My book South Beach was optioned for film, and my novella Working in a Winter Wonderland (in the collection Mistletoe) was as well. Some of my other books are in early development/discussion-of-optioning phases, so I don't want to jinx them by giving away too much! :

18. If you were stuck on a desert island and could only have 10 books to read again and again, what books would you want with you?

The Great Gatsby Jane Eyre The Amazing Adventures of Kavalier & Clay The Norton Anthology of Poetry Room The Secret Garden Without Feathers The Princess Diaries The Graveyard Book Something Borrowed (Though, come to think of it, if I had an eReader, I could upload hundreds! Hey!)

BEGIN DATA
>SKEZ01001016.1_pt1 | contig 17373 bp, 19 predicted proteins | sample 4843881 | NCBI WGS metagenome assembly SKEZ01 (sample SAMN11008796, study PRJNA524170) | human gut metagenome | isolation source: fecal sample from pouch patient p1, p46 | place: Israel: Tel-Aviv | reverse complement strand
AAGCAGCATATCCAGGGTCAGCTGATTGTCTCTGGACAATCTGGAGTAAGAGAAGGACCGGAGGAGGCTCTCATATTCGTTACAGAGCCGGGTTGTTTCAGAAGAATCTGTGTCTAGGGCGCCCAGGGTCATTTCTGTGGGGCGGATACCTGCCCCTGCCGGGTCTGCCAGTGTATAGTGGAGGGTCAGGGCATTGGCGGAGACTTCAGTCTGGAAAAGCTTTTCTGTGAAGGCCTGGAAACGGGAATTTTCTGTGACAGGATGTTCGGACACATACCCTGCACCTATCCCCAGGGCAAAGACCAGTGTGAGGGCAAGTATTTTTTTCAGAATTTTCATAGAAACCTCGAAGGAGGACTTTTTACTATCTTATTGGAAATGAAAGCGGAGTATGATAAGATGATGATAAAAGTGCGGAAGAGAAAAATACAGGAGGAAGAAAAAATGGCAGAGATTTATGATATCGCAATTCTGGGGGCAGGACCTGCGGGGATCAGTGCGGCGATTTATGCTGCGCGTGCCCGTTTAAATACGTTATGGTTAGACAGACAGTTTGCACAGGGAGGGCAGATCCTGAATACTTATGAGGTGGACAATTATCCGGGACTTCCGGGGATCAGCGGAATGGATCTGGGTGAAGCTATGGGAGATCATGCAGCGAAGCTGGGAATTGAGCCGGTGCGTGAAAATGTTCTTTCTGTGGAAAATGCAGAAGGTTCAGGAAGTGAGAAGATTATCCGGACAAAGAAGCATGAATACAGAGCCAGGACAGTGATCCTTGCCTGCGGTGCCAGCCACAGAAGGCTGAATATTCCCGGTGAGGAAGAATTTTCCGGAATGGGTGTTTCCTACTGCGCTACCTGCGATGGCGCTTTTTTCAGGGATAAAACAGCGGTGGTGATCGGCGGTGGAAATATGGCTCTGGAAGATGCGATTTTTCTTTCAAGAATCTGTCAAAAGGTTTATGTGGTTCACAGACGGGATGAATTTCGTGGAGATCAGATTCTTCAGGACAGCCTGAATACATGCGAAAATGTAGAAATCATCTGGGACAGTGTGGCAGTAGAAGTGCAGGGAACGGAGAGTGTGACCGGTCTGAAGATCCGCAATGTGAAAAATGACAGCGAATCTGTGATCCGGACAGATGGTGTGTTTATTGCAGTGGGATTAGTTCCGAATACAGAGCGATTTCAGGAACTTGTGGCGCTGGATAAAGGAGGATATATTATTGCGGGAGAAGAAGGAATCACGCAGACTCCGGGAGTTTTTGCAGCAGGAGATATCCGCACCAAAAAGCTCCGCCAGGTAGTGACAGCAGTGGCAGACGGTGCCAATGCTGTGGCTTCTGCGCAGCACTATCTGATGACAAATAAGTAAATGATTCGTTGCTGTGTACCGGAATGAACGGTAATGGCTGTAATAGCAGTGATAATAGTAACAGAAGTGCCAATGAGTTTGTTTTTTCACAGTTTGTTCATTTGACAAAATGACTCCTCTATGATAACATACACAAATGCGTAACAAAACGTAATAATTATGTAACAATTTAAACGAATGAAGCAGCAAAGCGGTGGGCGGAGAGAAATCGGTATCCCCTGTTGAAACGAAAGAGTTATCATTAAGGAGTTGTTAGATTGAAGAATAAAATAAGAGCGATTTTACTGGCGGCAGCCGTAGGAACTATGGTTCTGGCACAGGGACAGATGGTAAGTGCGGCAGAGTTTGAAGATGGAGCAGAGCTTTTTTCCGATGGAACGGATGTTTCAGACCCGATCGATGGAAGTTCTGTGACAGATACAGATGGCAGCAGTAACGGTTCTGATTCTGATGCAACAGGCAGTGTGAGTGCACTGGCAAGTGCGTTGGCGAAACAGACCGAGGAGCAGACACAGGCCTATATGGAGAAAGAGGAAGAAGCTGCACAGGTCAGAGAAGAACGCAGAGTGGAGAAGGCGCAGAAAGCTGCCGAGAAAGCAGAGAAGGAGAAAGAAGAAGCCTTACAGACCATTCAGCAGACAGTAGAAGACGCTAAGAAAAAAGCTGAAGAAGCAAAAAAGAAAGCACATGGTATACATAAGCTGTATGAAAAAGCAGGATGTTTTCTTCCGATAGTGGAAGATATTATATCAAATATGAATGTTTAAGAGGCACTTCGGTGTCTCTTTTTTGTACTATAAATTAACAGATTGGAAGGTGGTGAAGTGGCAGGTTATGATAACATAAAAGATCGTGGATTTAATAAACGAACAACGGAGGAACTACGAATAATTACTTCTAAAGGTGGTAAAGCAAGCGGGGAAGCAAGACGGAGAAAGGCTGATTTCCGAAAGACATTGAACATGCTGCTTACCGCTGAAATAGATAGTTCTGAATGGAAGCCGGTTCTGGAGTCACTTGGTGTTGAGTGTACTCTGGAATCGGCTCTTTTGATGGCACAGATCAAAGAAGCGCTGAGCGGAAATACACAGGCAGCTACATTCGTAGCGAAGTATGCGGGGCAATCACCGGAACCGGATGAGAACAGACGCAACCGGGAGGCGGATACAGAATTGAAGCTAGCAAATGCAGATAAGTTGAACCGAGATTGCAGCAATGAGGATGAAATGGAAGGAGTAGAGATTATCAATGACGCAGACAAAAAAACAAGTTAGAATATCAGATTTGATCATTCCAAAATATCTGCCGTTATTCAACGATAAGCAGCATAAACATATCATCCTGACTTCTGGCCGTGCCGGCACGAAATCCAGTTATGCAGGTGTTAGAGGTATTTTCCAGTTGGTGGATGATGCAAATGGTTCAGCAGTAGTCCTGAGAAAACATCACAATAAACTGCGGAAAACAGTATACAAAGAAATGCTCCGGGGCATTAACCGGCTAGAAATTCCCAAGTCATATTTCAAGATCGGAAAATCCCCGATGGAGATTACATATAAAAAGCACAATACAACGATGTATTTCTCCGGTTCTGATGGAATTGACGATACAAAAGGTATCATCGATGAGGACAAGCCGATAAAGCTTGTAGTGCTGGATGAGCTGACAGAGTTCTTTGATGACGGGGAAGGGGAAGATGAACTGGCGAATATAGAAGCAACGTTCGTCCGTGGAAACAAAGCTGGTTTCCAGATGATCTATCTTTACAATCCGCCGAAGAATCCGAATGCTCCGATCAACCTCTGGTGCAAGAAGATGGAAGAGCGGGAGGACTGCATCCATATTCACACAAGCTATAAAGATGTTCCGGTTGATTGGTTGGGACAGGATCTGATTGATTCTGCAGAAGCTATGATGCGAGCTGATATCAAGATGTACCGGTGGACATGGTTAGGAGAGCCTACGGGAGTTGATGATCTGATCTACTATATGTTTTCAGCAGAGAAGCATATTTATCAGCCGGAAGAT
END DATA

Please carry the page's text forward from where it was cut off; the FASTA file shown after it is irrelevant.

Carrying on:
But the battery would die on the eReader then you would have no books.

19. What advice would you give to young aspiring authors and artists?

Keep writing, keep reading, keep "practicing"-but if it's something you truly love, it will never feel like practice. And stay on course- dreams are absolutely tangible. Go for it!

Aimee thank you for taking the time to answer some questions for us here at Book Reviews and More. I look forward to read more of your books in the near future.

Books By Aimee Friedman:
South Beach (2004)
French Kiss (2005)
A Novel Idea (2005)
Hollywood Hills (2007)
The Year My Sister Got Lucky (2008)
Sea Change (2009)

Contributed to:
Mistletoe (2006)
21 Proms

Graphic Novel:
Breaking Up (2007 - with Christine Norrie )

As Ruth Ames:
This Totally Bites - Poison Apple Book 2 (2009)
At First Bite - Poison Apple Book 8 (2011)

0 Comments: